Maryville College is again inviting area children and youth to participate in a program that will strengthen their leadership and citizenship skills. “Project Lead” is seeking 15 third- and fourth-grade students, as well as 15 sixth- and seventh-graders from Maryville, Alcoa, Blount County Schools and those from a home-school environment.
Using the popular theories of Howard Gardner, professor of education at Harvard University, children will participate in workshops focusing on self-identity, communication, conflict management, diversity and leadership using creative activities from art, theatre, physical recreation and language.
Coordinated and led by Maryville College faculty, staff and students, this spring’s program builds upon success from the previous four semesters. Increasing the program’s diversity is a goal for this semester’s sessions. In turn, international students from the College will be more involved with the program and minority students are encouraged to register.
The third- and fourth-graders are invited to campus for seven Thursdays, 3:30-5 p.m., beginning Feb. 14 and ending April 3. The sixth- and seventh-graders are invited to the campus for seven Mondays, 3:30-5 p.m., beginning Feb. 11 and ending March 31.
Parents can download a detailed schedule of the semester’s lessons and a registration form by searching “Project Lead” on the College’s web site, maryvillecollege.edu.
In addition to benefiting area children, the program helps Maryville College students, in particular those studying child development, psychology of adolescence and group facilitation, according to Dr. Ariane Schratter, associate professor of psychology and one of the Project Lead faculty supervisors.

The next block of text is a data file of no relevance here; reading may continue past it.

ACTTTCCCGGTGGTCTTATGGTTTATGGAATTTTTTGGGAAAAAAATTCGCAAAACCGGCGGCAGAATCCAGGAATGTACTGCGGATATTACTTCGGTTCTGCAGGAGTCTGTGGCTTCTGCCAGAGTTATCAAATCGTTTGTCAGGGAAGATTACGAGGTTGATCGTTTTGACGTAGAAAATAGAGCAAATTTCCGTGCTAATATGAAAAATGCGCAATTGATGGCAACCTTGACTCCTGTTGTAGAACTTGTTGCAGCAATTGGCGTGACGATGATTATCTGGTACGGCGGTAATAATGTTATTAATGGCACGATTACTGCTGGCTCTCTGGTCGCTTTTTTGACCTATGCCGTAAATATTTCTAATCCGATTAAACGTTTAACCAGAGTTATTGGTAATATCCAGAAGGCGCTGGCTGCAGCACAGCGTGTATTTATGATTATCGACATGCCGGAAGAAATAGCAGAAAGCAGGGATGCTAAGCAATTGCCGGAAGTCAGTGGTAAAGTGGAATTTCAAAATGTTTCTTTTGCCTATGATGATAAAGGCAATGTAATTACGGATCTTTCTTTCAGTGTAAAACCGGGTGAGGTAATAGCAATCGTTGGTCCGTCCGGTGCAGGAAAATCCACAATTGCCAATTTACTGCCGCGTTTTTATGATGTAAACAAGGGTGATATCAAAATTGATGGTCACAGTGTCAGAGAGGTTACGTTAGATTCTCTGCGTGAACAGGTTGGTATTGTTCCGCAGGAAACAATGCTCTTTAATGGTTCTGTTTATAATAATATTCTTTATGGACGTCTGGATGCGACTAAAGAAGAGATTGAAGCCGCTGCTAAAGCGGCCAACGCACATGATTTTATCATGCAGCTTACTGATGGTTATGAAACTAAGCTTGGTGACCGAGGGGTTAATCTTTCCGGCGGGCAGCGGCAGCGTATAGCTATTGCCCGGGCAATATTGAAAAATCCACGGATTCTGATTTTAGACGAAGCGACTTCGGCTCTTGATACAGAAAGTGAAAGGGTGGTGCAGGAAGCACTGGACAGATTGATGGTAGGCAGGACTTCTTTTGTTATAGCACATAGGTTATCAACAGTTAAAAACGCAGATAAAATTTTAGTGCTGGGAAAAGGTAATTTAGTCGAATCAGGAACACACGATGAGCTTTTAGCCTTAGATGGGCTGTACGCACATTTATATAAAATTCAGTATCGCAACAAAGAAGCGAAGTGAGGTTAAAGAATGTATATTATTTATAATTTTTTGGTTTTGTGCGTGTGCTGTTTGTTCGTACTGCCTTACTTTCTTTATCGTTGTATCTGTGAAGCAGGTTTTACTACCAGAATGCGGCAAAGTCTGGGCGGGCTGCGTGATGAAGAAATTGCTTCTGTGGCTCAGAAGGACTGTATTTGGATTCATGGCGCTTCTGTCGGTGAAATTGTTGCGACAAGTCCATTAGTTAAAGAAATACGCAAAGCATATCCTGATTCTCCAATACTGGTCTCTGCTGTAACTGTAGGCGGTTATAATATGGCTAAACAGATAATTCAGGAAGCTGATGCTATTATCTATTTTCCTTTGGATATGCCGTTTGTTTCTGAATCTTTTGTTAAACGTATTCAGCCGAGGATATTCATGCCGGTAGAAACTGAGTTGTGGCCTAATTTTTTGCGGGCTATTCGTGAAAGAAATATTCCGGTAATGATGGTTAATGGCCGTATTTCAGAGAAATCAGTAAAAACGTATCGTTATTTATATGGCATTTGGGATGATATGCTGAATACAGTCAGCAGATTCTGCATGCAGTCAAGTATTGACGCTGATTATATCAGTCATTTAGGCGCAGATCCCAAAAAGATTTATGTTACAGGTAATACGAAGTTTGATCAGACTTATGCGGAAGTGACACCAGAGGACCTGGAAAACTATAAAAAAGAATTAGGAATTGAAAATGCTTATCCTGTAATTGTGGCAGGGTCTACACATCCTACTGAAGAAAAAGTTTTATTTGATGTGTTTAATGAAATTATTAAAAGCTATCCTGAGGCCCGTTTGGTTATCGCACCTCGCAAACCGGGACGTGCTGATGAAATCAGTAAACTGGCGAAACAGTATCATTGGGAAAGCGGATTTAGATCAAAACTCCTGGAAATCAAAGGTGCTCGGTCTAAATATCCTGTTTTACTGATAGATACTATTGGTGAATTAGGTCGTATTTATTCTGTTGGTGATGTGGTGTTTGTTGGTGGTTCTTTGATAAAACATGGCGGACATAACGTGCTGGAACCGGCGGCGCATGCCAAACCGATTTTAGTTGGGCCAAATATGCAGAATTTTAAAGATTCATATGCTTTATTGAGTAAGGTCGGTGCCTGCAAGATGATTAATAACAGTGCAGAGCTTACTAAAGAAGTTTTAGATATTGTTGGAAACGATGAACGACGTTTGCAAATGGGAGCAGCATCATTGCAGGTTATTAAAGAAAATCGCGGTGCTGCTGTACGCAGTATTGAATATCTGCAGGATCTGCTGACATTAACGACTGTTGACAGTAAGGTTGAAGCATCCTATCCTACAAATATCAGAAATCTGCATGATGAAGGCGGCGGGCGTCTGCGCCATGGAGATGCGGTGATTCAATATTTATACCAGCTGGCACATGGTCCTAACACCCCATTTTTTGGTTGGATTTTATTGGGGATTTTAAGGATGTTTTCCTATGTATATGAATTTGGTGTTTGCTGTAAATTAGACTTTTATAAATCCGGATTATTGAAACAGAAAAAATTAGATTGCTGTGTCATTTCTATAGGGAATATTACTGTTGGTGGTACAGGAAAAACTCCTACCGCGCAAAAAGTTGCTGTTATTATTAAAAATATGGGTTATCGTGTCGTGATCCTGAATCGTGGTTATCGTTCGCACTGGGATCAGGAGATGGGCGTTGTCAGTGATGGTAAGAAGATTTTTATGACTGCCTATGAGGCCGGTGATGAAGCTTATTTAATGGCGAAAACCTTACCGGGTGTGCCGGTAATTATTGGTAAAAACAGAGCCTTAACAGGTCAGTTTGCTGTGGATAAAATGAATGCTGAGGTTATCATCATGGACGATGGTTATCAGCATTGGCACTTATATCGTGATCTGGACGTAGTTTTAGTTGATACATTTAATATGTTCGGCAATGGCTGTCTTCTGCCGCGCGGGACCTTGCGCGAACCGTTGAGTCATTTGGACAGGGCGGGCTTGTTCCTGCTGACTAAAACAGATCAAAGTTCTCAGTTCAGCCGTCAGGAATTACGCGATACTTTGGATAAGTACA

“With Project Lead, our students have the opportunity to put theory into action. They take what they have learned in the classroom and apply those concepts directly to a real-life population,” said Schratter.
Maryville College professors from various disciplines and faculty/student supervisors work closely with group facilitators to ensure that all workshop material is developmentally appropriate and meets program-based goals.
“Supervision and safety are definitely the greatest priority,” Schratter emphasized. “Our student supervisors are trained in safety and communication skills, and the children are never unsupervised. There is nearly a 1-to-1, child-to-leader ratio.”
This spring’s program, funded in part by Maryville College’s Center for Strong Communities, is being offered to parents at no cost.
Pre-registration is required and must be made as soon as possible before the first session date for each age group. For more information or to register a youth, please contact Schratter at 865-981-8272 or Dr. Kathie Shiba, associate professor of psychology, at 865-981-8270.